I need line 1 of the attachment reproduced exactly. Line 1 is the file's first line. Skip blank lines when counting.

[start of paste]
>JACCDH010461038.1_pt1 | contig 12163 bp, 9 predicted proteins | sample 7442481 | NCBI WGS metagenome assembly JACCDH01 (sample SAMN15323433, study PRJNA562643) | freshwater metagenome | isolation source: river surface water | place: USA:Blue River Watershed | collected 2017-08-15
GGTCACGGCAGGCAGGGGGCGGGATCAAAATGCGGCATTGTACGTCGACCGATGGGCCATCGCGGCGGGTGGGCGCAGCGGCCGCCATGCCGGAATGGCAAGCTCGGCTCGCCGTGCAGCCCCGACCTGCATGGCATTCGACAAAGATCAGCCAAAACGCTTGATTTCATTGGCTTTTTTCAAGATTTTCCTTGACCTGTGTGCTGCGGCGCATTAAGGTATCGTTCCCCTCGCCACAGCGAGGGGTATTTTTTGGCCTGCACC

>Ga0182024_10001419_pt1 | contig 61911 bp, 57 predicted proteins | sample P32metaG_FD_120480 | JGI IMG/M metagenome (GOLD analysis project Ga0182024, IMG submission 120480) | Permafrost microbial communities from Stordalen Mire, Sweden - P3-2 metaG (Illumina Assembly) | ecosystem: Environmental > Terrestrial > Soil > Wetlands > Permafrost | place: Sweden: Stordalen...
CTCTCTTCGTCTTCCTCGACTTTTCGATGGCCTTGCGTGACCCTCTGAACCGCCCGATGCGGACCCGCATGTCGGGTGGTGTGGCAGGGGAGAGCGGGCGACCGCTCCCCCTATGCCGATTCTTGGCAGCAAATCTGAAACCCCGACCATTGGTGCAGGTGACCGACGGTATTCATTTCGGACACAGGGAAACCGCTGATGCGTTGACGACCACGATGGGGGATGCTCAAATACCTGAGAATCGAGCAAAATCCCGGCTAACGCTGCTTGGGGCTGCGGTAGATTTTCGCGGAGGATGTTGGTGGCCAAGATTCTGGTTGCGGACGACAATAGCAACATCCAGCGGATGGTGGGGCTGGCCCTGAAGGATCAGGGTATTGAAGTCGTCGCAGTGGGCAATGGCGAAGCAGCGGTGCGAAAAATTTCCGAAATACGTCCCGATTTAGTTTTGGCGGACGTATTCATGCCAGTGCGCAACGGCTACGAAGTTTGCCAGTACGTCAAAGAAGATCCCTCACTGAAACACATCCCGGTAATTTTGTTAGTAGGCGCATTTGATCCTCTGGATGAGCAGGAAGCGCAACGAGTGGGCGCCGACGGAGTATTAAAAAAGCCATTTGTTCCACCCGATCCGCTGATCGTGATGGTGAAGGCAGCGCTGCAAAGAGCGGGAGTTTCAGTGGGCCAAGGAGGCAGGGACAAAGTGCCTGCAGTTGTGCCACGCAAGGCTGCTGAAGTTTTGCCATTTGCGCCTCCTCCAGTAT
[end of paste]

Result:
>JACCDH010461038.1_pt1 | contig 12163 bp, 9 predicted proteins | sample 7442481 | NCBI WGS metagenome assembly JACCDH01 (sample SAMN15323433, study PRJNA562643) | freshwater metagenome | isolation source: river surface water | place: USA:Blue River Watershed | collected 2017-08-15